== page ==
Bill To Restrict Medical Marijuana Draws Fire
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Bill To Restrict Medical Marijuana Draws Fire
Posted by CN Staff on February 01, 2011 at 06:30:07 PT
By Charles S. Johnson, Gazette State Bureau
Source: Billings Gazette
Helena, MT --  A proposal to make it harder for people to get medical marijuana cards for severe and chronic pain drew plenty of opposition and little support at a hearing on Monday.Senate Bill 170, by Senate Majority Leader Jeff Essmann, R-Billings, would require a panel of three physicians experienced in pain management to review and ultimately decide whether to approve or reject another doctor's recommendation that a patient be authorized to use medical marijuana for severe and chronic pain.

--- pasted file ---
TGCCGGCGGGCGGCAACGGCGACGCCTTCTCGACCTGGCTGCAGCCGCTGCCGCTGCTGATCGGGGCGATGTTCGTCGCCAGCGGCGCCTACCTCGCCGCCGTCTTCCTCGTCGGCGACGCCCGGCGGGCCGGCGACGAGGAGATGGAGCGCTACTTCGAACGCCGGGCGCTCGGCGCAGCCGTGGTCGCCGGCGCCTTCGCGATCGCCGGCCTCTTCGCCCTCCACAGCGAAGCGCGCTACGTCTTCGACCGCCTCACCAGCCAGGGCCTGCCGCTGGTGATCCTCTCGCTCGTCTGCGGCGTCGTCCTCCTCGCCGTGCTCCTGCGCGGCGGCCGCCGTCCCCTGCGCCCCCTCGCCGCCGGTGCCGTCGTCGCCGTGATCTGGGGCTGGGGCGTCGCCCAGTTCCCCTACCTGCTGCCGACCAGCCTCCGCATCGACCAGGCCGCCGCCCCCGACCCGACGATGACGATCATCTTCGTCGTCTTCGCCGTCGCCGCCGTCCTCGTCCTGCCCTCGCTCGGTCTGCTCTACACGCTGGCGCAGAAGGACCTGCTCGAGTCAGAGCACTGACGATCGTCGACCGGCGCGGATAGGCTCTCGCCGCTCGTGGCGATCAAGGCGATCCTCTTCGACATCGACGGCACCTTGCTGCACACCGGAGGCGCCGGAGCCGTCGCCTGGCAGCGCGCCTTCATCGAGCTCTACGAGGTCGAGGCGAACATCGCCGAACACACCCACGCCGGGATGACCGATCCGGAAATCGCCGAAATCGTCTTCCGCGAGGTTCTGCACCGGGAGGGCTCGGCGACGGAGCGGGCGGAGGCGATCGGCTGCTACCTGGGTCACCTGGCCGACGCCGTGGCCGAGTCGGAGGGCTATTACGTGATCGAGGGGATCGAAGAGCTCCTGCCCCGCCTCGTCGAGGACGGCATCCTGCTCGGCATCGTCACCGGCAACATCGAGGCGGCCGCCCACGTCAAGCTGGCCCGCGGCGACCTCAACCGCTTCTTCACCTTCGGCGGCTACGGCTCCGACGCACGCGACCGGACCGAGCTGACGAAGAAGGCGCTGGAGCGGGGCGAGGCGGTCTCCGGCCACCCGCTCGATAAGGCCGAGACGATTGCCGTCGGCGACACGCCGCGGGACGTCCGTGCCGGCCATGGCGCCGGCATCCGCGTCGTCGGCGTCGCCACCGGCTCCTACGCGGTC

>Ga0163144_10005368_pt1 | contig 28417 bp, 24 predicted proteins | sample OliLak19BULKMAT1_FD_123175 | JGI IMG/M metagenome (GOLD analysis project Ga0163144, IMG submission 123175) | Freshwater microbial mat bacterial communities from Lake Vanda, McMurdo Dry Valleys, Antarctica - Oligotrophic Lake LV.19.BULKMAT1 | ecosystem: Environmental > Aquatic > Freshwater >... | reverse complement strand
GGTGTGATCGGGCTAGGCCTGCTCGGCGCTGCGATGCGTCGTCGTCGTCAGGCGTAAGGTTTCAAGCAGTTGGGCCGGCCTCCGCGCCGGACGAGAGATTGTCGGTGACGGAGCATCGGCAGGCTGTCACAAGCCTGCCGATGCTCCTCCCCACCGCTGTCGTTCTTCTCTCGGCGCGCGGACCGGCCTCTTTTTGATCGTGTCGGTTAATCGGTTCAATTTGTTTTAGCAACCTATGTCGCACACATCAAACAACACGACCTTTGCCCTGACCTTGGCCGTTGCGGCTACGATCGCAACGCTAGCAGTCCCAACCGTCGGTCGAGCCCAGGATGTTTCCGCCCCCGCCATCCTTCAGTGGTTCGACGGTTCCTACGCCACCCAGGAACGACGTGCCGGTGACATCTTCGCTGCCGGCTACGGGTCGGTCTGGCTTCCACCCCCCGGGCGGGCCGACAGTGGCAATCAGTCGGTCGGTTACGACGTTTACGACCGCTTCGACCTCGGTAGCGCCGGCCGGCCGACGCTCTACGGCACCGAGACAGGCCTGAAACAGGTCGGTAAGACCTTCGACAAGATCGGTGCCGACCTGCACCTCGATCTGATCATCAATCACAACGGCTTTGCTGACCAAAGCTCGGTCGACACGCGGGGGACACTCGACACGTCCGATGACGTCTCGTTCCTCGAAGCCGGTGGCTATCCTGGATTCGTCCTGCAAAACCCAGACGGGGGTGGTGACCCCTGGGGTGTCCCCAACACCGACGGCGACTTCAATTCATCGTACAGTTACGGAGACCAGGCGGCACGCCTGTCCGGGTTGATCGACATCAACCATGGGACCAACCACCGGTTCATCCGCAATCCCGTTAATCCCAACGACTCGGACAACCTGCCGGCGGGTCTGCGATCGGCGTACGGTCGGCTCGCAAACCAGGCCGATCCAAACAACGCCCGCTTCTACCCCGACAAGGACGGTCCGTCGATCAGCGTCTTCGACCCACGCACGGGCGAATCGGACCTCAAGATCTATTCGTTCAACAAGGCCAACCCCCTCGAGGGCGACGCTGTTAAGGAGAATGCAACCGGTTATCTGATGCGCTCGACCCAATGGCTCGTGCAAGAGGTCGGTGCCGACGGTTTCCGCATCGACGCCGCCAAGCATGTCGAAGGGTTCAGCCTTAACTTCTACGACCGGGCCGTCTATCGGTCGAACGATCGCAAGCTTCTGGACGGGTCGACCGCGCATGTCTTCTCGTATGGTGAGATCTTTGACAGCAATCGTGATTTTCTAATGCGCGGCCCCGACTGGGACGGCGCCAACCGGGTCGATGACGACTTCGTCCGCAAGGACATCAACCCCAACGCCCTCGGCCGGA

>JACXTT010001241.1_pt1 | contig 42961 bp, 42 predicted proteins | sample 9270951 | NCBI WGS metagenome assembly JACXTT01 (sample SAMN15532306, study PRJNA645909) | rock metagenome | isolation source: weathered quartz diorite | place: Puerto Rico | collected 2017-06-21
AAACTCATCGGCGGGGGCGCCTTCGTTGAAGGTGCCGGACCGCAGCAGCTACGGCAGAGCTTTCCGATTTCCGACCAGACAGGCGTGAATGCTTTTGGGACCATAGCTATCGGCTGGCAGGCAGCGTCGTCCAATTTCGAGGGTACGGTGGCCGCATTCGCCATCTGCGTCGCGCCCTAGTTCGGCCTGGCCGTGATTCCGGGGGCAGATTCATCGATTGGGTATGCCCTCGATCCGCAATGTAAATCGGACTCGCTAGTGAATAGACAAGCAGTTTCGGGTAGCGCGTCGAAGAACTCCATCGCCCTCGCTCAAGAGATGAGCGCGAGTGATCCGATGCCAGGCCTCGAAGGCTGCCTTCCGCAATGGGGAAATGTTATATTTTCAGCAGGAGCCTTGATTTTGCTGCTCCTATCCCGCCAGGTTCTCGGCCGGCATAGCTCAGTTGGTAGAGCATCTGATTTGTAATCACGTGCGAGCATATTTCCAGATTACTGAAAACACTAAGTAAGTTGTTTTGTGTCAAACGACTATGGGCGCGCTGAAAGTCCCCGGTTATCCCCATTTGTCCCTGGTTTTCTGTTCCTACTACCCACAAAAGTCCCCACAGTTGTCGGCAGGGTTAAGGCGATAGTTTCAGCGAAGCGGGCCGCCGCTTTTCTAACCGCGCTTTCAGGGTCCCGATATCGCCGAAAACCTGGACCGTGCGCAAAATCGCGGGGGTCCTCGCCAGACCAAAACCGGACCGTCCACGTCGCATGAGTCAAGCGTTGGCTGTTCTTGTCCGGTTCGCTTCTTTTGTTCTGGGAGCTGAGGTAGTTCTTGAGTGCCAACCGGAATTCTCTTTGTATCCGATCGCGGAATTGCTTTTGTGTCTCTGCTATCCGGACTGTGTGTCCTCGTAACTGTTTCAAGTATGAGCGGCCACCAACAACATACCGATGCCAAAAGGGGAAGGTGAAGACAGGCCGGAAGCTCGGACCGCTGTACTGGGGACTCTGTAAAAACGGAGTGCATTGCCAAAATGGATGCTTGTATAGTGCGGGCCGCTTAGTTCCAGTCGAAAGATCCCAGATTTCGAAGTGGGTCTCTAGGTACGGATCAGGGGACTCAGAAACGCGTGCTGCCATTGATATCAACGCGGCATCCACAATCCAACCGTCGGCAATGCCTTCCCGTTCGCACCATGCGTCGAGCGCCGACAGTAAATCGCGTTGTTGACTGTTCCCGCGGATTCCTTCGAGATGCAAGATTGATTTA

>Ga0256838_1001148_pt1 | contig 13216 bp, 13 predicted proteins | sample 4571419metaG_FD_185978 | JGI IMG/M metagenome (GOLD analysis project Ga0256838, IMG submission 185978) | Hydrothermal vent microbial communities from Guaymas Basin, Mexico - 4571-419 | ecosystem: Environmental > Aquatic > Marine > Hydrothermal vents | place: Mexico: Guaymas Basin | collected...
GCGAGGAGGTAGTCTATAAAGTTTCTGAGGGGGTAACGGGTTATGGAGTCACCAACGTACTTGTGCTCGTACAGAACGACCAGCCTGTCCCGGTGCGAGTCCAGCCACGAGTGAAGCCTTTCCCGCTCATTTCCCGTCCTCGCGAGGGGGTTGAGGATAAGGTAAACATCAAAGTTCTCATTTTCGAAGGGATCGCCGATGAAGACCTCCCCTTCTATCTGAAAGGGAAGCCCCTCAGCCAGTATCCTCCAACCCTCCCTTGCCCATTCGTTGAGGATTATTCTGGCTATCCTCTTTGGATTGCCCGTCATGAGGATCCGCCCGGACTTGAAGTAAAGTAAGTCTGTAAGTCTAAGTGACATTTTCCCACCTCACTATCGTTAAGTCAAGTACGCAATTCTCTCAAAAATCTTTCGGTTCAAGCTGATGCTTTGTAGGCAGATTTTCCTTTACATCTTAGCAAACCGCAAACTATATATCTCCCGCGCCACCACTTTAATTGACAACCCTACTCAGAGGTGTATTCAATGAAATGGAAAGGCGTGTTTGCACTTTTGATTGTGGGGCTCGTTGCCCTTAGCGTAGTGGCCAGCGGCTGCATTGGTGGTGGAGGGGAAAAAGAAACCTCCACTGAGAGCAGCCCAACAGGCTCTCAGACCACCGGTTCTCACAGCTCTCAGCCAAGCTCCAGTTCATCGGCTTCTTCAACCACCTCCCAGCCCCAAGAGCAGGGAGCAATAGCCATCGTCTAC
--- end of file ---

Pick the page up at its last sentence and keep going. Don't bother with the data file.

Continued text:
At present, only a single physician's authorization is needed.At present, more than 20,000 people have obtained medical marijuana cards after claiming severe or chronic pain out of the 27,300 people who have obtained medical marijuana cards in Montana, according to state health statistics.“It is a classification that frankly right now is pretty wide open, and it has allowed some certifying physicians to be pretty loose in the awarding of their diagnosis, over the phone, out of state without a full medical workup,” Essmann told the Senate Judiciary Committee.His bill would change the diagnosis to severe and chronic pain, from severe or chronic pain, defining it as “severe, persistent and intractable pain” that is “unrelieved by standard medical treatments or medications” over a reasonable amount of time.The certifying physician would prepare a report demonstrating that the patient has not responded to traditional forms of pain treatment. The report would go to the three-physician panel, which would have a teleconference to make the final decision.“That part of the bill is intended to shut down the traveling circus situation we have now in Montana,” Essmann said.He was referring to the “cannabis clinics” popular last year that often used out-of-state physicians in person or over the Internet to see people for a few minutes and authorize them to get medical marijuana cards.The lone supporter of SB170 was Mark Long, representing the Montana Narcotics Officers Association, called the current medical marijuana situation “a joke.”“We just need to close this loophole down so that the people who are just seeking drugs to get high and to make a profit have a little bit tougher time than they do right now,” Long said.Sixteen people testified against it, with all but one of them either medical marijuana patients or involved in the industry. Most called the three-physician panel unnecessary, a step that would be unaffordable to many people.Since being hit by a drunken driver, Valerie Hellermann said, she has had 25 surgeries, has three artificial joints and is in chronic pain.“I have been to many pain specialists,” she said. “The drugs I have been offered were all highly addictive opiates.“These drugs do alter the perception of pain. They made me drowsy, hallucinogenic at times and unable to participate in my life or hold a job. I wasn't able to think clearly.”In contrast, the use of medical marijuana suggested by her longtime physician “allows me be alert, functional, able to work and participate fully and control my discomfort.”“Why would my physician need to have his decision reviewed by a panel and pay a fee for prescribing cannabis?” Hellermann asked. “He doesn't have to do that to prescribe opiates.”Amber Cox, 28, a college student from of Missoula said she is recovering from cancer but lives with pain. Medical marijuana helps her treat the pain, Cox said.“This would turn currently law-abiding citizens into criminals,” she said of the bill.Like others, Cox said medical marijuana didn't leave her with all the complications of narcotics she was prescribed.“I haven't contemplated suicide since I stopped taking barbiturates,” she said.Another medical marijuana user, Ken Lindeman, called the bill unfair to patients by imposing an unreasonable financial burden on them by requiring the three-doctor panel.Lindeman also took after the Legislature, saying: “Representatives are not qualified to make medical recommendations. You guys can't write the rules on pain. This is why we've got doctors.”Candace Payne, representing the Rimrock Foundation of Billings, which treats patients with addictions, said she is opposing all bills except those that repeal the entire Montana Medical Marijuana Act.“This is a gateway drug for many people,” she said. “Fixing one area of the Medical Marijuana Act will not cure the problem. The entire act needs to repealed.”The committee took no immediate action on the bill.Source: Billings Gazette, The (MT)Author: Charles S. Johnson, Gazette State BureauPublished:  January 31, 2011Copyright: 2011 The Billings GazetteContact: speakup billingsgazette.comWebsite: Medical Marijuana Archives